Where was waterproof fabric invented?

Clues:  A raincoat is called a mackintosh in Britain.  It rains a lot in Britain.  (Been there.  Experienced that.)  “Mac”-intosh.  (Scottish name.)

Right!  Charles Macintosh of Scotland invented rubberized fabric and first sold the coats in 1824.  Mackintosh (with a k) is the accepted alternate spelling for the coat.  Trust Google to commemorate this with a doodle.



Now that calendars are 50 percent off, Ted and I stopped to buy one on our way home from lunch today.  We selected something with pictures we knew we’d enjoy for a year.  If your calendar tastes run in a different direction than ours, you might want to consider this one before it’s sold out.



It was wonderful to have three of the kids and their families with us for the Christmas weekend.  Jeff’s family arrived for lunch on Friday; Kathy and Annette arrived for lunch on Saturday; and Kari’s family lives only 12-15 minutes away (depending on the traffic lights) and is on call to arrive at any time there’s fun on the schedule.

Naturally, we began the group activities with our time-honored tradition of lunch at Steak ‘n’ Shake.  SnS, based in Cape Girardeau, MO, used to be a small regional chain, and was quickly established as a favorite among our grandchildren.  It was also a favorite stop for Thom and Jeff, who couldn’t get those steakburgers in Colorado or Washington.  SnS has spread out over the years and is now available in a much wider area, but too late–it’s already a family tradition to start a group visit with lunch at SnS.  We must have had a new waitress this time.  La commented that the waitress went pale when we said there would be ten of us for lunch.  I missed her lack of facial coloring, but saw that she froze for a few seconds while processing that number.

Here we are at Steak 'n' Shake, with our menus at the ready, pondering which flavor shake to order.

Here we are at Steak ‘n’ Shake, with our menus at the ready, pondering which flavor shake to order.

Tedd;y has what he wants: the double chocolate brownie shake.

Teddy has what he wants:  the double chocolate brownie shake.

Another tradition of our family get-togethers is board games.  Some of us (Jeff and Kyra) are board-game-aholics; others of us, not so much.  Jeff usually has a new game the rest of us haven’t heard of, and it’s always something we enjoy while we play it together.  This year included a remarkable Michigan Rummy game.  The king/queen of hearts combination struck three times for payoffs (twice for Kyra and once for Ted) and the even more rarely played 6-7-8 combo struck twice–Ted hit it early in the game, and I won it on the last round.  By then, the container we use to hold all the chips on that spot was full to the top, making me the big winner with that single pot.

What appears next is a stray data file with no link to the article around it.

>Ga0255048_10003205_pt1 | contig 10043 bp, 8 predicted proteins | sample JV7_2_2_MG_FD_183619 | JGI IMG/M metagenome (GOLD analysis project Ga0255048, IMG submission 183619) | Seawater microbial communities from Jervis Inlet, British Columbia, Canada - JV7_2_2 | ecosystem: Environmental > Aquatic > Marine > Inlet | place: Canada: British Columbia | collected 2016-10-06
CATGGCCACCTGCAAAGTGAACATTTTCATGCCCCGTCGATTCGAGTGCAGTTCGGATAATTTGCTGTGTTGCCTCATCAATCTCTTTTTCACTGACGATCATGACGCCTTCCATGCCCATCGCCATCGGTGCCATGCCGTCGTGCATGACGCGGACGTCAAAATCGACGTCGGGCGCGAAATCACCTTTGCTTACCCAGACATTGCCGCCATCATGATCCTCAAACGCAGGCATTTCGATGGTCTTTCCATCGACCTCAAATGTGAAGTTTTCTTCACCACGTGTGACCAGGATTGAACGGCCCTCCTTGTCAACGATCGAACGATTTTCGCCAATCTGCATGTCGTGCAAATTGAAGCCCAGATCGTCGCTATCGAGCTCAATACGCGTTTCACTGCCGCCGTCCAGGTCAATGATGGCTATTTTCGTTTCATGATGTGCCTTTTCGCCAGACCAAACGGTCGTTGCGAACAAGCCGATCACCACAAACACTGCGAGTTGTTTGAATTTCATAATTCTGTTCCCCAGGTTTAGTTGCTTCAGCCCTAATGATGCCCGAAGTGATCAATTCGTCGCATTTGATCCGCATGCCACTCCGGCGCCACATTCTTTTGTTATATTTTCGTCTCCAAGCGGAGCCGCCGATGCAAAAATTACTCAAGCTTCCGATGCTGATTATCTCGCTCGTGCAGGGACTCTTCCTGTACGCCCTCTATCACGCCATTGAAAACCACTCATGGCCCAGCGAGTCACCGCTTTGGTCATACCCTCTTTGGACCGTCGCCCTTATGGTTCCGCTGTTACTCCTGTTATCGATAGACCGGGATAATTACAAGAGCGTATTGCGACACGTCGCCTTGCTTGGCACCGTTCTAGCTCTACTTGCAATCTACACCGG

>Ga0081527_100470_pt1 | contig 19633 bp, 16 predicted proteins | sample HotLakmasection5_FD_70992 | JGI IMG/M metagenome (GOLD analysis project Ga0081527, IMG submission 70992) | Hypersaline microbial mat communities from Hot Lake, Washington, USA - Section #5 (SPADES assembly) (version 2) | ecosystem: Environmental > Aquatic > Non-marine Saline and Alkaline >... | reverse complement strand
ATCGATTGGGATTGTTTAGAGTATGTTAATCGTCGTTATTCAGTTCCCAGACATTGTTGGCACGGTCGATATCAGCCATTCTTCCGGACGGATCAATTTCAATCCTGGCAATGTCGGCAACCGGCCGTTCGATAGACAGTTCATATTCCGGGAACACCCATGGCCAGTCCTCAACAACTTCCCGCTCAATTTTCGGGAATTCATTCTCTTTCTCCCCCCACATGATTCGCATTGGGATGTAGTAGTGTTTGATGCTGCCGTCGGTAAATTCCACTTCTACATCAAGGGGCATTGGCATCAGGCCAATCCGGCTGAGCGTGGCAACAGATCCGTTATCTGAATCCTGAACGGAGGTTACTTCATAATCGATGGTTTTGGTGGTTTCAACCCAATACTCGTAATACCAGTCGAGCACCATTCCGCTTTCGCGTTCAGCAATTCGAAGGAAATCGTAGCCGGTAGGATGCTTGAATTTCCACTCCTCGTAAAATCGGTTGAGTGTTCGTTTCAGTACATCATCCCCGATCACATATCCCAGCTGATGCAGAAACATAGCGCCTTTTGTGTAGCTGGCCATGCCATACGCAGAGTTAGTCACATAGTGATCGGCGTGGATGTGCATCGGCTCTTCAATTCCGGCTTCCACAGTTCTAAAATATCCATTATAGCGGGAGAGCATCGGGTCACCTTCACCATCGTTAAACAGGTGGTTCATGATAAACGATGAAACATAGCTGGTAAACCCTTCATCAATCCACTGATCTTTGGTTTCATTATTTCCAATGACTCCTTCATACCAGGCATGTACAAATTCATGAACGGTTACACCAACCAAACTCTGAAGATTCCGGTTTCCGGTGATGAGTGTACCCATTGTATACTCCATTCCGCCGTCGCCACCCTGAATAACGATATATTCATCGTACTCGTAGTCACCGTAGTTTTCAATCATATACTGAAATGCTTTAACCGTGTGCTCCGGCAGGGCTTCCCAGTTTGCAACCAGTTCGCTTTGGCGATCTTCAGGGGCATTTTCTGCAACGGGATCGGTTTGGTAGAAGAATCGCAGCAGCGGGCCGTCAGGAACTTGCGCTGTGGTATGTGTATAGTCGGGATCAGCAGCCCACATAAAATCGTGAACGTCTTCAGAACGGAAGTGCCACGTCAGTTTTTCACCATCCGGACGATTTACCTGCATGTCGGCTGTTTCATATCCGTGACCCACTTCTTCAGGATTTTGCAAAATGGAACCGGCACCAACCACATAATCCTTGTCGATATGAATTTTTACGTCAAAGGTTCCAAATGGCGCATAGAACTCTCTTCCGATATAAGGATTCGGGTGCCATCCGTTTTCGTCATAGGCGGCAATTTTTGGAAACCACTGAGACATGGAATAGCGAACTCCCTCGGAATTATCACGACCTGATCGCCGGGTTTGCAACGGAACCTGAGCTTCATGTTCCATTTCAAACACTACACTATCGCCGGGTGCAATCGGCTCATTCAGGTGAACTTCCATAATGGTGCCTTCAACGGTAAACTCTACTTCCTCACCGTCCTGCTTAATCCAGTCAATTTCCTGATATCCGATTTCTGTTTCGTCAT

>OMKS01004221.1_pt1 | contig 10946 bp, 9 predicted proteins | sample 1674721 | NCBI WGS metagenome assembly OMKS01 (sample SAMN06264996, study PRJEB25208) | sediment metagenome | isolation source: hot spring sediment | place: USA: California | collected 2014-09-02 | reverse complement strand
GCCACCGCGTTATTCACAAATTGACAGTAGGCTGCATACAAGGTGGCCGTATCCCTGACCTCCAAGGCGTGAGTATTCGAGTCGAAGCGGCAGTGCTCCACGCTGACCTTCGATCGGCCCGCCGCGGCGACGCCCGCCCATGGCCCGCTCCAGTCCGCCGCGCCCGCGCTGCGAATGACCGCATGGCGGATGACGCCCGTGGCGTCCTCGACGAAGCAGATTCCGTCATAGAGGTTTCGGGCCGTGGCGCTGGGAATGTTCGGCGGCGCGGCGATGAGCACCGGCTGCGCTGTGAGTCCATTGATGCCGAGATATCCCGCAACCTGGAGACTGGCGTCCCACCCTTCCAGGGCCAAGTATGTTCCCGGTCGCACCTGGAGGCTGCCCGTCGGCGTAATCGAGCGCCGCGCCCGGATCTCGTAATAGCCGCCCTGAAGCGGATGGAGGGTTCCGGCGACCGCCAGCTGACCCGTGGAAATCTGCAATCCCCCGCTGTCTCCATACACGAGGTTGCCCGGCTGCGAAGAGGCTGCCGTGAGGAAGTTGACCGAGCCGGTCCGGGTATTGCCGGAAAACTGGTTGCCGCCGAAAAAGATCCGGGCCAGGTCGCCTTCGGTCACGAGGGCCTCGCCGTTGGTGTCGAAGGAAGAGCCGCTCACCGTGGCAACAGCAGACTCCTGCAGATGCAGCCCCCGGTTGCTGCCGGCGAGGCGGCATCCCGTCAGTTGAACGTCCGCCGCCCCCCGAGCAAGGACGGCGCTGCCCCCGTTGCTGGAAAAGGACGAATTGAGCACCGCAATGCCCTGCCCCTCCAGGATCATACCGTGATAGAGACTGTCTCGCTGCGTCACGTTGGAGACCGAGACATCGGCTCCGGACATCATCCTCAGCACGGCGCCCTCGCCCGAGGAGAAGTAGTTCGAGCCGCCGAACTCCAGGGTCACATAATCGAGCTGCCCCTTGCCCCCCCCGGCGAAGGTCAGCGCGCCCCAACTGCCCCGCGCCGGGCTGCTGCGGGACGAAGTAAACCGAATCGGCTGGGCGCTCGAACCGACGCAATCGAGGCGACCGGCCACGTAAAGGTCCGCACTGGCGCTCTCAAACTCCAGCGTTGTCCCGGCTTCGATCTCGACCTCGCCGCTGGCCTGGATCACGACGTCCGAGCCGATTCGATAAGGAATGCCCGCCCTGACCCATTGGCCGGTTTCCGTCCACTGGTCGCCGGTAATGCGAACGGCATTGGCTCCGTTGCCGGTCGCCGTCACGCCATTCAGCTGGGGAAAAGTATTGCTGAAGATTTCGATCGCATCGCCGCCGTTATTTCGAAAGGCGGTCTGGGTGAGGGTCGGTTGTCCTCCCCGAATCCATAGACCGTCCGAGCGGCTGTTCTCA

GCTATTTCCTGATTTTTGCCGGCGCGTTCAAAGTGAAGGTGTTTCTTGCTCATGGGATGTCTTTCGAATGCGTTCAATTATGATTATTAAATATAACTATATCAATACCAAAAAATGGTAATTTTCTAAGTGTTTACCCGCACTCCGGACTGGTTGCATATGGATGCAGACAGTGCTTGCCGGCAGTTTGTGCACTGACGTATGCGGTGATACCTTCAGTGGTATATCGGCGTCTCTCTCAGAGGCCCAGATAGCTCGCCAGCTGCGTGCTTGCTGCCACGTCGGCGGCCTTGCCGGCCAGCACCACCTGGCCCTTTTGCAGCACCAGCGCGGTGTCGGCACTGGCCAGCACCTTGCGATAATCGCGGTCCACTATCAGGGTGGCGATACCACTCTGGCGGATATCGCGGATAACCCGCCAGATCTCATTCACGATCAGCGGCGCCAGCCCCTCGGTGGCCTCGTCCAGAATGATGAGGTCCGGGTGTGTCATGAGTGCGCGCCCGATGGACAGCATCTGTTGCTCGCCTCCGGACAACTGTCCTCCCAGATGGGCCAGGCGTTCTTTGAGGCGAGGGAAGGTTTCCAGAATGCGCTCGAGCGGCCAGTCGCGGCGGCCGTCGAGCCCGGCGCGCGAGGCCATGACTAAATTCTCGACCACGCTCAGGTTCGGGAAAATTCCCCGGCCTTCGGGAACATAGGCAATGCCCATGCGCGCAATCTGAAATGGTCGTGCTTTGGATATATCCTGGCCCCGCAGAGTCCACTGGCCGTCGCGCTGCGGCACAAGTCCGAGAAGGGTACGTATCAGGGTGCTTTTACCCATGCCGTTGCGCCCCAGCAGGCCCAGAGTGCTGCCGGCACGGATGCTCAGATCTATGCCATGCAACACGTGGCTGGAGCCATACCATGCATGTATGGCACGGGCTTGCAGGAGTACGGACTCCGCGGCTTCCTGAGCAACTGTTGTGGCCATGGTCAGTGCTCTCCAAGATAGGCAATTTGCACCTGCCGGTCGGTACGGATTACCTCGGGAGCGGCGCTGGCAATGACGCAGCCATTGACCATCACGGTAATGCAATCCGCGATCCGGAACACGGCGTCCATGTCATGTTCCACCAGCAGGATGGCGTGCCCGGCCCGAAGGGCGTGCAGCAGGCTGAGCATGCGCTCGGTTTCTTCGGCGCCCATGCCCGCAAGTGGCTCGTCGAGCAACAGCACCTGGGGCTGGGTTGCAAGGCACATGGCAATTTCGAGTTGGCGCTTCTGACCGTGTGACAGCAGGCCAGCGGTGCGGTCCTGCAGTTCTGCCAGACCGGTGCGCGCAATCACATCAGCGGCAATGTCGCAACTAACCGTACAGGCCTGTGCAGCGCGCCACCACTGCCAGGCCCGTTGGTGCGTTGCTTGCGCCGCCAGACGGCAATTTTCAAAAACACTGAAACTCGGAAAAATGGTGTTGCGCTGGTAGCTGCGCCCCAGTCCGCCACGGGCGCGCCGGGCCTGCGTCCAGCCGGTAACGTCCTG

Jeff shows us his obligatory goofy photo face during a round of King of Tokyo, a new game for this visit.

After all these years of hosting family get-togethers with so many people eating with us every day for several days, I’ve become pretty good at finding recipes I can prepare ahead.  Then I only have to put them in the oven or the crock pot when it’s mealtime, minimizing my cooking time and maximizing my visiting time with the family.  Of course, I always have offers of help from everyone and they take turns helping with food prep, serving, and doing the dishes.  This year, Jeff and La’s family completely took over a Christmas brunch (prep, cooking, and dishes), and Kathy and Annette did the same for the Monday lunch.  Kari dedicated herself to helping me with all the evening dinners, and I felt like we had a well-oiled system, leaving all of us well-fed with plenty of time to enjoy each other’s company.

Of course, the highlight of Christmas weekend is the gift-opening.  It takes a long time for everyone to open gifts one at a time and then to show them to the group.  One or more of us sometimes gives the same gift to everyone, and we quickly begin to see a pattern after the first two people open an identical gift from the same family.  This year we tried opening gifts by family and it worked very well.  We all opened the things we got from Jeff’s family and showed them to everyone; then the gifts from another family; and so on.

The gifts are packed tightly under the tree and extend behind the tree on both sides.

The gifts are packed tightly under the tree and extend behind the tree on both sides.

Zack was thrilled with the gaming headphone and the gaming keyboard. He can now be a gaming superstar.

Zack was excited about receiving gaming headphones and a gaming keyboard.  He can now be a gaming superstar.

Aunt Kathy and Annette scored a hit with Star Wars caps for Dylan, Teddy, and Sky.

Teddy loves pigs and the big hit for him was two new pigs. Kari texted a photo of him sleeping with the big pig after her family went home. Notice the pig likes Teddy's new cap too.

Teddy loves pigs and was thrilled with his two new pigs.  Kari texted us a photo of him sleeping with the big pig after her family went home on Christmas Day.  Notice that the pig likes Teddy’s Star Wars cap too.

Dylan won the figurative gift presentation award and a literal round of applause when he described the gifts he had received.  I don’t remember which gifts he was describing, but it went like this:  “I got a (this) and a (that) and a (something else),” he began.  Then, holding up something in his hand, he finished with, “And I lost a tooth.”